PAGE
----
I recently took part in Accessible Art’s Supported Studio Networks: Possibility and Potential forum on 7 November 2013 at the Museum of Contemporary Art, Sydney. I was there as a panellist speaking on behalf of the artist run initiative Big Fag Press, alongside artist John Demos, the first participant in our mentorship program.
Demos technically fits the traditional catch-all concept of the Outsider artist, as one who practices without tertiary qualification and also as an artist working with a disability. But this forum raised the question: how relevant is this label to those practising, curating and collecting today?
Glenn Barkley, Curator at the MCA opened the forum with some words by Claes Oldenberg:
I am for art that is smoked, like a cigarette, smells, like a pair of shoes.
I am for art that flaps like a flag, or helps blow noses, like a handkerchief.
I am for art that is put on and taken off , like pants, which develops
holes, like socks, which is eaten, like a piece of pie, or abandoned with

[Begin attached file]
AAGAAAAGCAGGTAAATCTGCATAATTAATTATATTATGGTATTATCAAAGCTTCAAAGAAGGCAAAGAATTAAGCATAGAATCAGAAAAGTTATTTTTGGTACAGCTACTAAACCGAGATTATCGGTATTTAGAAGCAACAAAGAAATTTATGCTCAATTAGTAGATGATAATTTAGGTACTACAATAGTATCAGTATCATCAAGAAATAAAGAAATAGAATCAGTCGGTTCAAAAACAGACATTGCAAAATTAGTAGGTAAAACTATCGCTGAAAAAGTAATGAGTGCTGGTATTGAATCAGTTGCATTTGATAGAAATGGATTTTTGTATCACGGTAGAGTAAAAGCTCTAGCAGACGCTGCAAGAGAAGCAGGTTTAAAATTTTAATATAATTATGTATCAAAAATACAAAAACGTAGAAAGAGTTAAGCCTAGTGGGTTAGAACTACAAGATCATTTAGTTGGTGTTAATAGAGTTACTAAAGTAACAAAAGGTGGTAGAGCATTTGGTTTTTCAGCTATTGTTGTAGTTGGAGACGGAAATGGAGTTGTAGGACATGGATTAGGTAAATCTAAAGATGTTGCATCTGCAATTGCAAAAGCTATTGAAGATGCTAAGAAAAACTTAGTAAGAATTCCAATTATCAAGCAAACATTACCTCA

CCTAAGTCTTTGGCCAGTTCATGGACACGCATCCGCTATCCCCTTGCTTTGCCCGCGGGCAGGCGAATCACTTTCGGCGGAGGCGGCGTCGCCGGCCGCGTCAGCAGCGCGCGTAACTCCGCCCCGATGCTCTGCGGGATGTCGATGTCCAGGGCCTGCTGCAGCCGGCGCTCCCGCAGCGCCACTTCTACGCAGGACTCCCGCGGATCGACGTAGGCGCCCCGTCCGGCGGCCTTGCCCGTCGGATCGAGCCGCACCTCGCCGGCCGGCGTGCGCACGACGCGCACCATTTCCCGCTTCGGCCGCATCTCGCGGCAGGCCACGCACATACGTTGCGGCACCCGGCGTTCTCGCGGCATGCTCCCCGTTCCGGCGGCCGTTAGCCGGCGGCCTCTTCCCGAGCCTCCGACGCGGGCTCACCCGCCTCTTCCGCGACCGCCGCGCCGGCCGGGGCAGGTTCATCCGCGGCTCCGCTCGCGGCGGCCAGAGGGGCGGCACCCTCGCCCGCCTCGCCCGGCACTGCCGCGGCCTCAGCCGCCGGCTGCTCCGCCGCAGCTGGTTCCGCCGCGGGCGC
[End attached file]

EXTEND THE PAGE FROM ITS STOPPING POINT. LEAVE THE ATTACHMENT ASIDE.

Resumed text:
great contempt, like a piece of shit.
(The full text can be read here.)
These words spoke to me, because in my opinion, the best artists are those who push boundaries while still having something to say to the world. So why does the art world continue to be so exclusive?
The activist/artist Ian Milliss, who recently opened The Yeomans Project at the Art Gallery of NSW goes further when he says:
1. Art is an action which changes the culture.
2. This action can be undertaken by anyone.
Surely so-called “outsider or untrained artists” are just as likely to have ideas which can change our world, which can create new prototypes for the future. Art is too selective if it thinks it is a language one can only learn by attending art school, or by following a prescribed career path. Perhaps a better descriptor is that of the “underrepresented artist”, which presents a case for change.
I am for an art that tries to change the world. I am for an artist that tries to lead the world. I am for an art world that hears and looks at what everyone who makes art has to express, that looks for new ways to appreciate art. I am for an art world that abandons the term ‘outsider art’.
More information on Supported Studio Networks and how to get involved can be found here.